Minutes - TRIPS Council - View details of the intervention/statement

H.E. Ambassador Dagfinn Sørli (Norway)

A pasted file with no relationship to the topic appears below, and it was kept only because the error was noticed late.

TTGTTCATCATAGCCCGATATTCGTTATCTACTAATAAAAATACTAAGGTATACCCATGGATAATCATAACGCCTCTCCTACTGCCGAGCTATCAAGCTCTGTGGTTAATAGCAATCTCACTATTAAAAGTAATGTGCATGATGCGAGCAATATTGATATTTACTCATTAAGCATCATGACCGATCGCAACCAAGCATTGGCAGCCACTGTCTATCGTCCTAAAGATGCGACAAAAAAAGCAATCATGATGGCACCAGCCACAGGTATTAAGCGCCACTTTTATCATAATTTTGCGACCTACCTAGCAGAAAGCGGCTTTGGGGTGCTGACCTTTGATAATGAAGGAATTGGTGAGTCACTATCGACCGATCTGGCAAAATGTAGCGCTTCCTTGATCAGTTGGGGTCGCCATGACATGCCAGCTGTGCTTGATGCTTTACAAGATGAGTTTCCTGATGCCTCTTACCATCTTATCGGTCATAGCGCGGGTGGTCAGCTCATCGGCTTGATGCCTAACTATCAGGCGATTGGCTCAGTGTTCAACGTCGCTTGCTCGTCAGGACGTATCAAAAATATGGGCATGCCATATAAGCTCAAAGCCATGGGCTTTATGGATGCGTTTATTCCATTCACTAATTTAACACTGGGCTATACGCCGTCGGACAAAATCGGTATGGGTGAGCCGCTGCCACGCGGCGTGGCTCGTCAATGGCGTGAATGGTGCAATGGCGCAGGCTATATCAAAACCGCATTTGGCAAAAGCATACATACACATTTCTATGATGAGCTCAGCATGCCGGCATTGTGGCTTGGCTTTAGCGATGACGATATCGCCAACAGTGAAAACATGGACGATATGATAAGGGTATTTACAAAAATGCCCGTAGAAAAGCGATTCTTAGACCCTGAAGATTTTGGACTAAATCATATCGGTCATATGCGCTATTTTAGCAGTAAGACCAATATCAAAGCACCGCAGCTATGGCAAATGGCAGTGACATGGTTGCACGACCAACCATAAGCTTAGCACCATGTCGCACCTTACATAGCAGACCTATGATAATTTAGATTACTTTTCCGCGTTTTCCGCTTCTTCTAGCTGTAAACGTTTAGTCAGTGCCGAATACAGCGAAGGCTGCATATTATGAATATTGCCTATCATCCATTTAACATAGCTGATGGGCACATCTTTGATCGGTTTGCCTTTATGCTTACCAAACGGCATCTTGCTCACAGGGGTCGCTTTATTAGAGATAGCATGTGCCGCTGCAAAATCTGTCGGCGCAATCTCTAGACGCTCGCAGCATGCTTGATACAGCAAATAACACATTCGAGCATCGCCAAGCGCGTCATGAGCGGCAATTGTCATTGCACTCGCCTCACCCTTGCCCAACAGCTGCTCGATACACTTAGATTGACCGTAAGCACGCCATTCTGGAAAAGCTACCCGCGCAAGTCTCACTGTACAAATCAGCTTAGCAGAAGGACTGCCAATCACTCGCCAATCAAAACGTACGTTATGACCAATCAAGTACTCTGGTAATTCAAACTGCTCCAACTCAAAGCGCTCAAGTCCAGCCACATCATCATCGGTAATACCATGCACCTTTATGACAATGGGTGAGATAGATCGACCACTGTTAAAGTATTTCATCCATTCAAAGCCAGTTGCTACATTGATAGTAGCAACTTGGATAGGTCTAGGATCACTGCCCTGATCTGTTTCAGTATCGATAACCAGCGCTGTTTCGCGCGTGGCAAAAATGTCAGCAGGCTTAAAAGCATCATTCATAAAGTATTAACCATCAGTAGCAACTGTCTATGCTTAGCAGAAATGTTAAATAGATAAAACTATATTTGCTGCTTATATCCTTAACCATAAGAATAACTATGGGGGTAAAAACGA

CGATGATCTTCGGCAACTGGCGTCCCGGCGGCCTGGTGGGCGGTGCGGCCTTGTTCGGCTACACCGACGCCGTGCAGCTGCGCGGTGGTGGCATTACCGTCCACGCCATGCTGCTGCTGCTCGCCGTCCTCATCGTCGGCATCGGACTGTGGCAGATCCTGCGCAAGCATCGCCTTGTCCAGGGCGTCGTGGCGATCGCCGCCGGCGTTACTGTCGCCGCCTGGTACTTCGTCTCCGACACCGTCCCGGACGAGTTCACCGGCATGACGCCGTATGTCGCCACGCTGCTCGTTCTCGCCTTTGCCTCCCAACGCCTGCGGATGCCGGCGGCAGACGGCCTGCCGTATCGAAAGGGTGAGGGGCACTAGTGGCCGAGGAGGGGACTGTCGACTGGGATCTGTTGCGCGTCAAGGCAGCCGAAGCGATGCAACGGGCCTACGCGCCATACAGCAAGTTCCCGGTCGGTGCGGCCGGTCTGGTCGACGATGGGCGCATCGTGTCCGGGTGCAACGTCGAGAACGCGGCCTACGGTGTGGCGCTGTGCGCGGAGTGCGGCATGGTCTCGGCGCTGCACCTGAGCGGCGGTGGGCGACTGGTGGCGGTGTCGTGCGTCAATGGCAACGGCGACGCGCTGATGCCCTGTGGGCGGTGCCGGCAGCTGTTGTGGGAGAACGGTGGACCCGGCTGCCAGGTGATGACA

1 PROPOSAL FOR A WAIVER FROM CERTAIN PROVISIONS OF THE TRIPS AGREEMENT FOR THE PREVENTION, CONTAINMENT AND TREATMENT OF COVID-19